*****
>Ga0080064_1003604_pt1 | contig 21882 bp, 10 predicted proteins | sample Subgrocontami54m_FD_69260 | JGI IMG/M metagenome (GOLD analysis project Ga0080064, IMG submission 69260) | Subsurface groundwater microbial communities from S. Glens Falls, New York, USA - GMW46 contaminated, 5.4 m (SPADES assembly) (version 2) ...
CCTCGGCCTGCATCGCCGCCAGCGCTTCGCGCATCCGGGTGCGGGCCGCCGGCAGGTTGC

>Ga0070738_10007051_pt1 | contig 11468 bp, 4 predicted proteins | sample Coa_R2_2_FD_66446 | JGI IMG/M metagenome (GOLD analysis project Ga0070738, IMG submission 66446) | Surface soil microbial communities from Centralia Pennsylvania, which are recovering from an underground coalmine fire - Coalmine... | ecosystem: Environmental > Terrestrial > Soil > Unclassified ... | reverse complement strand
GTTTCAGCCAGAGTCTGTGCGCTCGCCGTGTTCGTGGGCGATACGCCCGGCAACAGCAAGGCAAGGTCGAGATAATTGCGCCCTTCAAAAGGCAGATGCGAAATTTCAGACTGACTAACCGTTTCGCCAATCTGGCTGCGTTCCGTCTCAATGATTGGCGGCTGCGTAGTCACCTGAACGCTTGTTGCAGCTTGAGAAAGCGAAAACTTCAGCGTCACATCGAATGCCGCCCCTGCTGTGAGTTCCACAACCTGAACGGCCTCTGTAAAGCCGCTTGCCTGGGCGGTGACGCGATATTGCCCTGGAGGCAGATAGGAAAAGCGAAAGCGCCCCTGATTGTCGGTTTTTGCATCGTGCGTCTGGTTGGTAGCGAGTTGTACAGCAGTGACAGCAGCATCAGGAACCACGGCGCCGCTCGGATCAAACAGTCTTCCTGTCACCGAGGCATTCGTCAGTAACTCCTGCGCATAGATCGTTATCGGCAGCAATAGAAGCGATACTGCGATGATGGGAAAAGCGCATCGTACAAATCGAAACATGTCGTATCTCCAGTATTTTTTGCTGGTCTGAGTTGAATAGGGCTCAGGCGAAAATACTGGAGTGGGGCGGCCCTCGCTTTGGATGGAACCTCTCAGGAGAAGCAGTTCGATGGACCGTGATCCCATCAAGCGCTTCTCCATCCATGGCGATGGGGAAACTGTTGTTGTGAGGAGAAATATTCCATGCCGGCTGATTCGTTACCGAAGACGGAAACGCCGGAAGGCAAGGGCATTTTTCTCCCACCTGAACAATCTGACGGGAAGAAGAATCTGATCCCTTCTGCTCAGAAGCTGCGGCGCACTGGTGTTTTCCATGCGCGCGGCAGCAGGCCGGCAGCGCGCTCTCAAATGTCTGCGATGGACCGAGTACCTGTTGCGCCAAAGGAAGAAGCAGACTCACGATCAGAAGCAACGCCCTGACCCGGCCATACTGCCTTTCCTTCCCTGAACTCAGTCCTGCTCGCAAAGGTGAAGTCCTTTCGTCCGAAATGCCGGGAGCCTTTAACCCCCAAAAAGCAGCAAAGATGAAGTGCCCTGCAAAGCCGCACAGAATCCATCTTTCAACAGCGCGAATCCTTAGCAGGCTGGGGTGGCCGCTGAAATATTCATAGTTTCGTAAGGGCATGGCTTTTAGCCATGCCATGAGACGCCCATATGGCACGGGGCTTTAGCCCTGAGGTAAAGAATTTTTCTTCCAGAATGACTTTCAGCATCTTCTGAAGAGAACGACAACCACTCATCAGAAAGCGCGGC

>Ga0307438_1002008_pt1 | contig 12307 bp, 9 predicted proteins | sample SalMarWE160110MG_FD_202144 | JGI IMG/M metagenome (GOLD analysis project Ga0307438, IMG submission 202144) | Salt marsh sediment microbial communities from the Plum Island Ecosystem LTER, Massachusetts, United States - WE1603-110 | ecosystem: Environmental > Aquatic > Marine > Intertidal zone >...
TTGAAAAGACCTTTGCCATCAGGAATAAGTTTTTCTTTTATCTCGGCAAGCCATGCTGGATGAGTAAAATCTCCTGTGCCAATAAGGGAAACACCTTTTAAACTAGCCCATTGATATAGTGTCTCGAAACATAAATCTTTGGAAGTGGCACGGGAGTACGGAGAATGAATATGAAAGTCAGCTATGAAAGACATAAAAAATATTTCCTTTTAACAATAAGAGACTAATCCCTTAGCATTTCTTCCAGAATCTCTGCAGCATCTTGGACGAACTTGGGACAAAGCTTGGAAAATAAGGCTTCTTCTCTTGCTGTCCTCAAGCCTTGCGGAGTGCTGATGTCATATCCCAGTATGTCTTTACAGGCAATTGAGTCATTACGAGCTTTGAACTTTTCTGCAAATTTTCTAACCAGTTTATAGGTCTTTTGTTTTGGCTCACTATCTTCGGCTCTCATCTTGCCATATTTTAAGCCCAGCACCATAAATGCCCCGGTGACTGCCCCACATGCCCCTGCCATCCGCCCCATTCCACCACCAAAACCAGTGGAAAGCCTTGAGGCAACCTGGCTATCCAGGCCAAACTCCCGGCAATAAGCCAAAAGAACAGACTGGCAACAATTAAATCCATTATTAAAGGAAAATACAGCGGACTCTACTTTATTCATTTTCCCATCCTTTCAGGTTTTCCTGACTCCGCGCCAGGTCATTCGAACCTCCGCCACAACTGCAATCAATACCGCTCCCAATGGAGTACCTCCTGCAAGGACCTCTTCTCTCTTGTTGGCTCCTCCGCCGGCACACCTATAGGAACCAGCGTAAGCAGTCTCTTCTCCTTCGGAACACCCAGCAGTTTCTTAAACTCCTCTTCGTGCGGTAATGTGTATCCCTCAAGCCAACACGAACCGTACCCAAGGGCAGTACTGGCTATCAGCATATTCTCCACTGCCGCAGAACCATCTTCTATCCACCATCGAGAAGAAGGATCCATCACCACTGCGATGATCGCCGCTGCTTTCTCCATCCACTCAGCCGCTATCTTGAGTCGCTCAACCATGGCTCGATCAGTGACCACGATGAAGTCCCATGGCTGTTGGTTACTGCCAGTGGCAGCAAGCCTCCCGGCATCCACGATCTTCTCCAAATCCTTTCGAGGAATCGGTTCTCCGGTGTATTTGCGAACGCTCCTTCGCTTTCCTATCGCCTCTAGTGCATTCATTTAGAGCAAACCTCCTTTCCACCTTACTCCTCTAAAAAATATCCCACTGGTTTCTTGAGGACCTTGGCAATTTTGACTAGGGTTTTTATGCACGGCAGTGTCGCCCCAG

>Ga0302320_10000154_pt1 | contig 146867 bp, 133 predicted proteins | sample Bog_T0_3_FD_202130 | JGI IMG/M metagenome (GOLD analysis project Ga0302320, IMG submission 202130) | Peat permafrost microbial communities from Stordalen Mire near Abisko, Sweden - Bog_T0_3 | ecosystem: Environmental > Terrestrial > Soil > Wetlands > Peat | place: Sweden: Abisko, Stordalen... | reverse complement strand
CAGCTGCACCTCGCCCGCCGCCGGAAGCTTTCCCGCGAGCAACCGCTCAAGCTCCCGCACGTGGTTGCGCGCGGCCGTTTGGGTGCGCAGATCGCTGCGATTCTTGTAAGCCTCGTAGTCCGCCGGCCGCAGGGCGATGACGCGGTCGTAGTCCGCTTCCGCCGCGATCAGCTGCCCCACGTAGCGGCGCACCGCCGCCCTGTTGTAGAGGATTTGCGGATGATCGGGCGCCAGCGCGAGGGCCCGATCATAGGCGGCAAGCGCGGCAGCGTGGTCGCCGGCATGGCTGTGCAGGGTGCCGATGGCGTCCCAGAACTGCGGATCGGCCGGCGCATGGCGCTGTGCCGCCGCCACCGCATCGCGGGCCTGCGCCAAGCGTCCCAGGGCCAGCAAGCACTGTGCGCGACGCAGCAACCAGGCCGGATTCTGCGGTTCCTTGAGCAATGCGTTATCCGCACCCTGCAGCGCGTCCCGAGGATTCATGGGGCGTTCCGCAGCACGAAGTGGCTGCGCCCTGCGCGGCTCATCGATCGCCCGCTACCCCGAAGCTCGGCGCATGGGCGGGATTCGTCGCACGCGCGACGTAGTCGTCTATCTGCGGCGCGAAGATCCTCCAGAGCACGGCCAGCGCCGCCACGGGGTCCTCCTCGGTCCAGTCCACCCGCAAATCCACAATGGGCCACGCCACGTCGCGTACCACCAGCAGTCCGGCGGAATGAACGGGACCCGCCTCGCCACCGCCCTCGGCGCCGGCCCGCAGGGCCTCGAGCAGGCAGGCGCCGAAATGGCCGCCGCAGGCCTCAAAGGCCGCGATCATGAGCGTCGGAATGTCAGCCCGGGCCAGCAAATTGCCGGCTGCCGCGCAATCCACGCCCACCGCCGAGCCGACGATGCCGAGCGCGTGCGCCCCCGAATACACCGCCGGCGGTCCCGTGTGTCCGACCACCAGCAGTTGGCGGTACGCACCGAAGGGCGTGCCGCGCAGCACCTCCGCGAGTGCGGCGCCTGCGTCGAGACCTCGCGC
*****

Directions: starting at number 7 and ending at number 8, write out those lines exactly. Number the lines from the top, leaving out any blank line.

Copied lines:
>Ga0302320_10000154_pt1 | contig 146867 bp, 133 predicted proteins | sample Bog_T0_3_FD_202130 | JGI IMG/M metagenome (GOLD analysis project Ga0302320, IMG submission 202130) | Peat permafrost microbial communities from Stordalen Mire near Abisko, Sweden - Bog_T0_3 | ecosystem: Environmental > Terrestrial > Soil > Wetlands > Peat | place: Sweden: Abisko, Stordalen... | reverse complement strand
CAGCTGCACCTCGCCCGCCGCCGGAAGCTTTCCCGCGAGCAACCGCTCAAGCTCCCGCACGTGGTTGCGCGCGGCCGTTTGGGTGCGCAGATCGCTGCGATTCTTGTAAGCCTCGTAGTCCGCCGGCCGCAGGGCGATGACGCGGTCGTAGTCCGCTTCCGCCGCGATCAGCTGCCCCACGTAGCGGCGCACCGCCGCCCTGTTGTAGAGGATTTGCGGATGATCGGGCGCCAGCGCGAGGGCCCGATCATAGGCGGCAAGCGCGGCAGCGTGGTCGCCGGCATGGCTGTGCAGGGTGCCGATGGCGTCCCAGAACTGCGGATCGGCCGGCGCATGGCGCTGTGCCGCCGCCACCGCATCGCGGGCCTGCGCCAAGCGTCCCAGGGCCAGCAAGCACTGTGCGCGACGCAGCAACCAGGCCGGATTCTGCGGTTCCTTGAGCAATGCGTTATCCGCACCCTGCAGCGCGTCCCGAGGATTCATGGGGCGTTCCGCAGCACGAAGTGGCTGCGCCCTGCGCGGCTCATCGATCGCCCGCTACCCCGAAGCTCGGCGCATGGGCGGGATTCGTCGCACGCGCGACGTAGTCGTCTATCTGCGGCGCGAAGATCCTCCAGAGCACGGCCAGCGCCGCCACGGGGTCCTCCTCGGTCCAGTCCACCCGCAAATCCACAATGGGCCACGCCACGTCGCGTACCACCAGCAGTCCGGCGGAATGAACGGGACCCGCCTCGCCACCGCCCTCGGCGCCGGCCCGCAGGGCCTCGAGCAGGCAGGCGCCGAAATGGCCGCCGCAGGCCTCAAAGGCCGCGATCATGAGCGTCGGAATGTCAGCCCGGGCCAGCAAATTGCCGGCTGCCGCGCAATCCACGCCCACCGCCGAGCCGACGATGCCGAGCGCGTGCGCCCCCGAATACACCGCCGGCGGTCCCGTGTGTCCGACCACCAGCAGTTGGCGGTACGCACCGAAGGGCGTGCCGCGCAGCACCTCCGCGAGTGCGGCGCCTGCGTCGAGACCTCGCGC